No Big Wake Following Capellas Exit
Michael Capellas cut a high profile during the proxy battle that preceded Hewlett-Packard Co.s $18.5 billion buyout of Compaq Computer Corp., and in the six months since the two companies have officially become one.
But Capellas departure as president of HP, which was announced last week, will have little immediate impact on the Palo Alto, Calif., company, although there could be ramifications down the road, say customers and industry observers.
What remains to be seen is how HP Chairman and CEO Carly Fiorina will handle her expanded role, since Fiorina announced she will not replace Capellas but instead assume his duties of running day-to-day operations of the worlds second-largest computer company.
Some observers expressed the concern that the departure of Capellas, the former chairman and CEO of Compaq, will lead to other ex-Compaq executives departing.
Mark Cornelius, senior IT manager for Borden Chemicals Inc., in Columbus, Ohio, said his greatest concern is whether Capellas is leaving because he wants to pursue other jobs or if his departure is an indication that the HP side will swallow Compaq whole. "Theyve done a super job in laying out the road maps for their products and what our expectations are," said Cornelius, whose company uses Compaq and HP technology. "Nothing is encouraging me to jump ship because of [Capellas departure]."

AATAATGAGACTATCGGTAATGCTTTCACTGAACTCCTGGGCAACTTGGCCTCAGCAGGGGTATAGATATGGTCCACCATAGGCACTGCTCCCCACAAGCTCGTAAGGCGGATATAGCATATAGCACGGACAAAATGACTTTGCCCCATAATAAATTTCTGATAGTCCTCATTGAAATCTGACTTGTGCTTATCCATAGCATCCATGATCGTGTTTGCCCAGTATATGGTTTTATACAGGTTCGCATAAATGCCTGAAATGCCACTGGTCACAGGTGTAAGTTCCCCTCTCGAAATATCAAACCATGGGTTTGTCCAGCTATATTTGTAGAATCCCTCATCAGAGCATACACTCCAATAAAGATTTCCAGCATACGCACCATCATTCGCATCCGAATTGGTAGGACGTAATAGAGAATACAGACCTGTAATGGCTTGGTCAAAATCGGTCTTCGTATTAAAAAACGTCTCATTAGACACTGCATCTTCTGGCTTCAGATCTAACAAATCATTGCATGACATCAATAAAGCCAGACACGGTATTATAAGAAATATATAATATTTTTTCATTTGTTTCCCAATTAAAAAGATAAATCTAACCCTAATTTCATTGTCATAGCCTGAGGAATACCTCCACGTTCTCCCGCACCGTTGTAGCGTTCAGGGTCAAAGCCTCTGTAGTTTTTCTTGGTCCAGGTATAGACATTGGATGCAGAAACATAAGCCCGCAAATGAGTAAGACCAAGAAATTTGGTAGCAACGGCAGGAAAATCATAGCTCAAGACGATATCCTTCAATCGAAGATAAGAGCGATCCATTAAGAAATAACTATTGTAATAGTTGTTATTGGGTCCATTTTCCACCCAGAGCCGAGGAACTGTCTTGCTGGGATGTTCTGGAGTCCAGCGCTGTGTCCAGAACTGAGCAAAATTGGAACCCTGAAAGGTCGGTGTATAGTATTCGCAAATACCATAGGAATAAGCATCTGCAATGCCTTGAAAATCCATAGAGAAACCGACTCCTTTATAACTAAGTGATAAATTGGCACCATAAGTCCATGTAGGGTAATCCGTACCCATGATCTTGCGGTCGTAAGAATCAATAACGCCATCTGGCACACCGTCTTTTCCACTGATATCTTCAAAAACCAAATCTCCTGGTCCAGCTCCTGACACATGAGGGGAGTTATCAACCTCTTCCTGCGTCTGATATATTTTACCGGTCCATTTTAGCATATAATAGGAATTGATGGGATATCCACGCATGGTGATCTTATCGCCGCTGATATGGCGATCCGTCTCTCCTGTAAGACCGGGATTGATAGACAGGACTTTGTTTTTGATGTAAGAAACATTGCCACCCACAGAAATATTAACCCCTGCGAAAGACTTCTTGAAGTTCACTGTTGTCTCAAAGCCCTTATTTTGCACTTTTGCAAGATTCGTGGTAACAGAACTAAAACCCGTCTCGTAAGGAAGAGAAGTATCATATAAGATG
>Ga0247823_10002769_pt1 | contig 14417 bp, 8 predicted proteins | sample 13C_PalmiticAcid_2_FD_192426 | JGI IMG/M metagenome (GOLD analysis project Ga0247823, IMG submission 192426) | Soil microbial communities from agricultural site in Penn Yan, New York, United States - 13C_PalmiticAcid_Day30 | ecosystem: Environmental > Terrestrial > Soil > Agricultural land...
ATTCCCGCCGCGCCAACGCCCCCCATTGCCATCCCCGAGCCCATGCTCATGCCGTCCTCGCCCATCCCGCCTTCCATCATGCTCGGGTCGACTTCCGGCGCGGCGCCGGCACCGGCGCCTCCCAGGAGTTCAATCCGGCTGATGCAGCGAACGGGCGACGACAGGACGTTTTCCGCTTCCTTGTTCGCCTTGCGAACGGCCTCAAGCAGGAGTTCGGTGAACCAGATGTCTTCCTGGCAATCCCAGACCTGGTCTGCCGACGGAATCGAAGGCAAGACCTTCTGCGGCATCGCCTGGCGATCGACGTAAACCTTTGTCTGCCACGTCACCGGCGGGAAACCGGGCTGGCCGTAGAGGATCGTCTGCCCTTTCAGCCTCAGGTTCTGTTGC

"HP will not be deeply impacted by his loss, although some of his lieutenants may end up departing, now that they have lost his sponsorship," said Cal Braunstein, chairman and CEO of a research company, Robert Frances Group Inc., in Westport, Conn.
Jeffrey Clarke, executive vice president of integration at HP and the former chief financial officer at Compaq, disagreed. Clarke and other key ex-Compaq executives, such as Peter Blackmore, vice president of HPs Enterprise Systems Group, have bought houses near HPs headquarters and are reaffirming their commitment to HP.
Clarke said that much of the decision making lies with the companys executive team, of which Capellas was one of 16. "We will make key decisions about execution and strategy through our executive team, where we have 15 people," Clarke said.
On being No. 2 to Fiorina, Capellas, Friday morning in a conference call, said: "Did I always know at one time Id want to be a CEO again? Sure, thats natural ... but Carly and I have a great relationship. ... Everyones doing well [at HP]. It was a great story."